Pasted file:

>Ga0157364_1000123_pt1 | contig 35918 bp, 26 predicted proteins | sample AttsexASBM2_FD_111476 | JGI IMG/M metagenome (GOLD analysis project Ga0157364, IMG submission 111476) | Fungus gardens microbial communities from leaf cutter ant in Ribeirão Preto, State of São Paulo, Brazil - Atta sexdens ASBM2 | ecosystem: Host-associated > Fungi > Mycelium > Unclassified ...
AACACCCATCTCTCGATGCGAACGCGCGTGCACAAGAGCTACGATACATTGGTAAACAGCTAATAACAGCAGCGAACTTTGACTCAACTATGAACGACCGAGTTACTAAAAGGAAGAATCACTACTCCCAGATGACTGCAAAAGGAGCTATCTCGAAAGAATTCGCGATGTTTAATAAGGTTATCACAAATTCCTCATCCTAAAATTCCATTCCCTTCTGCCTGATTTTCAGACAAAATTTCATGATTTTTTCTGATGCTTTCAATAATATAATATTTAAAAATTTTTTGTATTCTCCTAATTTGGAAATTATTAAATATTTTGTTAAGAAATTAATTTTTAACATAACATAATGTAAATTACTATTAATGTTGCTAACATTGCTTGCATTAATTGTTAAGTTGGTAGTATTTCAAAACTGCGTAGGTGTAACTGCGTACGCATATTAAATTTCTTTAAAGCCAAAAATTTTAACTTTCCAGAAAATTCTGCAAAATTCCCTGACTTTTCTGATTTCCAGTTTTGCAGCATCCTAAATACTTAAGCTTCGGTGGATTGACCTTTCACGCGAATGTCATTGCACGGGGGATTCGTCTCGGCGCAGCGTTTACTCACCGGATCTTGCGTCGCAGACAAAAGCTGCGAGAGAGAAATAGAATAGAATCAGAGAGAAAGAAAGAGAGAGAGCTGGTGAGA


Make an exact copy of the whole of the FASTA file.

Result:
>Ga0157364_1000123_pt1 | contig 35918 bp, 26 predicted proteins | sample AttsexASBM2_FD_111476 | JGI IMG/M metagenome (GOLD analysis project Ga0157364, IMG submission 111476) | Fungus gardens microbial communities from leaf cutter ant in Ribeirão Preto, State of São Paulo, Brazil - Atta sexdens ASBM2 | ecosystem: Host-associated > Fungi > Mycelium > Unclassified ...
AACACCCATCTCTCGATGCGAACGCGCGTGCACAAGAGCTACGATACATTGGTAAACAGCTAATAACAGCAGCGAACTTTGACTCAACTATGAACGACCGAGTTACTAAAAGGAAGAATCACTACTCCCAGATGACTGCAAAAGGAGCTATCTCGAAAGAATTCGCGATGTTTAATAAGGTTATCACAAATTCCTCATCCTAAAATTCCATTCCCTTCTGCCTGATTTTCAGACAAAATTTCATGATTTTTTCTGATGCTTTCAATAATATAATATTTAAAAATTTTTTGTATTCTCCTAATTTGGAAATTATTAAATATTTTGTTAAGAAATTAATTTTTAACATAACATAATGTAAATTACTATTAATGTTGCTAACATTGCTTGCATTAATTGTTAAGTTGGTAGTATTTCAAAACTGCGTAGGTGTAACTGCGTACGCATATTAAATTTCTTTAAAGCCAAAAATTTTAACTTTCCAGAAAATTCTGCAAAATTCCCTGACTTTTCTGATTTCCAGTTTTGCAGCATCCTAAATACTTAAGCTTCGGTGGATTGACCTTTCACGCGAATGTCATTGCACGGGGGATTCGTCTCGGCGCAGCGTTTACTCACCGGATCTTGCGTCGCAGACAAAAGCTGCGAGAGAGAAATAGAATAGAATCAGAGAGAAAGAAAGAGAGAGAGCTGGTGAGA